Experts have advised players in water and sanitation in African countries to up their game on access to clean water and sanitation services efforts in order to achieve the Sustainable Development Goal (SDG) 6 on clean water and sanitation by 2030.
Currently, efforts are being made across the continent in dealing with water and sanitation challenges by both the Government and Non-Governmental organisations but the coverage so far per year needs to be scaled up to achieve universal access according to Sahr Kemoh, WASH Specialist and UNICEF’s Regional Lead for Eastern and Southern Africa.
Kemoh said while efforts are currently underway in dealing with water and sanitation challenges in Africa, the available data on clean water and access to sanitary facilities call for additional efforts to achieve SDG 6.
“For example in Eastern Africa, on access to clean water only 46% of the population have access to basic safe drinking water with 94 million people drinking water from unimproved sources and surface water while 63 million people cover long distances to get water from improved sources,” Kemoh said.
He added, “On access to sanitary facilities, only 20% have access to basic sanitation services with almost 140 million people in the region using unimproved facilities while 35 million uses shared improved facilities and about 57 million people in the region practicing open defecation.”
Kemoh went on further to say that with this data, in Eastern Africa in order to achieve SDG 6 by 2030, for universal access to basic drinking water, current annual efforts of 6.4 million people need to be doubled while for basic sanitation services, 2.6 million coverage need to be increased to 22 million which is an 8 fold increase and current open defecation elimination rate of 2.2 million people needs to be increased to 5.5 million people which is 2.5 times.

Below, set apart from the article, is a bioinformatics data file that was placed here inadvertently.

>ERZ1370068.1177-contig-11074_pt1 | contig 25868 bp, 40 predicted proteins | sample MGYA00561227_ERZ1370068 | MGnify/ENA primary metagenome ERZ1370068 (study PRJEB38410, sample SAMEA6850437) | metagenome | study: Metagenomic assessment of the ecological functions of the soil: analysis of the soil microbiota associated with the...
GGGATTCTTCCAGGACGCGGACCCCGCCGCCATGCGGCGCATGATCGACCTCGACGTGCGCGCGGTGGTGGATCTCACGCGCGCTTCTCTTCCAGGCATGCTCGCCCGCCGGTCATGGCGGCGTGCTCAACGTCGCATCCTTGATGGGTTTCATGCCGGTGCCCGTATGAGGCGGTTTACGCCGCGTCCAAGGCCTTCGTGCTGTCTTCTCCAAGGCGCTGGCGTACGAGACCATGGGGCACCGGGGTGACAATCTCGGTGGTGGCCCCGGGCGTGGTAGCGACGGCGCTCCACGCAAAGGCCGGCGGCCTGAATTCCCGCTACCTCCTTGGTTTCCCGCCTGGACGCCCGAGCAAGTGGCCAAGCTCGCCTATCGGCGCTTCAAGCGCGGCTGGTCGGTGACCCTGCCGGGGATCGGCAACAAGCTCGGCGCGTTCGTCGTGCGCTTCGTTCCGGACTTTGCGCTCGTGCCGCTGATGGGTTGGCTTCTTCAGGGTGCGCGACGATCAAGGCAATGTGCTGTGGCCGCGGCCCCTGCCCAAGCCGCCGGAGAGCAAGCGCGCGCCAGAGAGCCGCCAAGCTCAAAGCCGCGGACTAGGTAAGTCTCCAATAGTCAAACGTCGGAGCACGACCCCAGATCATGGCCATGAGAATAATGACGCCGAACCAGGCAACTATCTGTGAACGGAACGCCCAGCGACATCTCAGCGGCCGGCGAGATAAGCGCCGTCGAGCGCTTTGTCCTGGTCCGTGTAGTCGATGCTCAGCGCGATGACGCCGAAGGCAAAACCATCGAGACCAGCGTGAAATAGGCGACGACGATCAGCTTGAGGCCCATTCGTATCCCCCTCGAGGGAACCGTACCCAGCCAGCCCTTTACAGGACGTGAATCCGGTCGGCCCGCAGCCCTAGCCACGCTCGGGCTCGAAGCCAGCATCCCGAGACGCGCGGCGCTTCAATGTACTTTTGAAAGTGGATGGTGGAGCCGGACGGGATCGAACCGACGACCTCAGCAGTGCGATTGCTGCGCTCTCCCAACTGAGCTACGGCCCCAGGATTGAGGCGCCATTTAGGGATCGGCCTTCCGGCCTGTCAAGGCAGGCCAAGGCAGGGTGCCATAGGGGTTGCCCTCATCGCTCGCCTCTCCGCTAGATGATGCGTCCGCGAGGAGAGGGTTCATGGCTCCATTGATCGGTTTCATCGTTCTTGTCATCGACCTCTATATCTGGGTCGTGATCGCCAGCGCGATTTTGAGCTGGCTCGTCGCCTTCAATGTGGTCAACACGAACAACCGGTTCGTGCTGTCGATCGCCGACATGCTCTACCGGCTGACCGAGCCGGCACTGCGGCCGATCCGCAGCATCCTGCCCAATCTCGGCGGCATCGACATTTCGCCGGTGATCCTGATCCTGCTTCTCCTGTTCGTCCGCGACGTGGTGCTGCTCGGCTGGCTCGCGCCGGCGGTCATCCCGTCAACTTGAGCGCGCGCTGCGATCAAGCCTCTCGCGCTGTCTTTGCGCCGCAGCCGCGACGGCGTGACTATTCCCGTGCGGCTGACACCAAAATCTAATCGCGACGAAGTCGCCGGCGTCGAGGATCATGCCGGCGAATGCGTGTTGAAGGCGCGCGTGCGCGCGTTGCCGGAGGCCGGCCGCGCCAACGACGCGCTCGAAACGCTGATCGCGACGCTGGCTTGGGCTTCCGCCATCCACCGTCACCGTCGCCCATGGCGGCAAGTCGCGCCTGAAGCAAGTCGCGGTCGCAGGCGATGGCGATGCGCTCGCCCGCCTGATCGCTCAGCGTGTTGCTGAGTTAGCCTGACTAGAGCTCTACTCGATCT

The state of sanitation is deteriorating in Sub-Saharan Africa with countries switching from open defecation to unsafe toilets and projections on open defecation indicate that by October 2019, the African continent is expected to surpass India.
Currently India is leading in open defecation across the globe with 6 of the 10 people practicing open defecation but the Indians have set an ambitious target of becoming an open defecation free state by 2019, the target which is currently showing positives and once achieved will change the landscape of open defecation.
With the change, African continent which currently constitute 4 of the 10 people practicing open defecation is expected to constitute 6 out of 10.
Population increase, urbanization and unplanned settlements in cities and towns are among the reasons that might lead Africa into having more people practicing open defecation according to Richard Mahapatra; Managing Editor for the New Delhi based Down To Earth Magazine.
“Africa is having the fastest urbanization which is also unplanned. Many people are migrating from rural areas to urban areas and when they do few settle where they have access to clean water and sanitary facilities,” Mahapatra said.
And the Deputy Governor for Busia County one of the OD free Counties in Kenya Moses Mulomi agrees with Kemoh on the need for increased efforts in dealing with water and sanitation challenges considering that the continent is already facing unbearable health costs of sanitation.
“About 40% of the diseases treated in African hospitals are diseases that can be prevented with access to clean water and good sanitation thereby saving millions of money. We are losing a lot of money which could have been channeled to other development initiatives due to poor sanitation,” Mulomi said.
Nigeria has the highest number of people defecating in the open in Africa and spend US$191 million treating water-borne diseases followed by Ghana on $54 million, Kenya $51 million, Mozambique $22 million, Uganda $21 million, Tanzania $19 million, The Democratic Republic of Congo $17 million and Malawi $12 million according to a WHO and UNICEF Joint Monitoring Programme Report, 2017.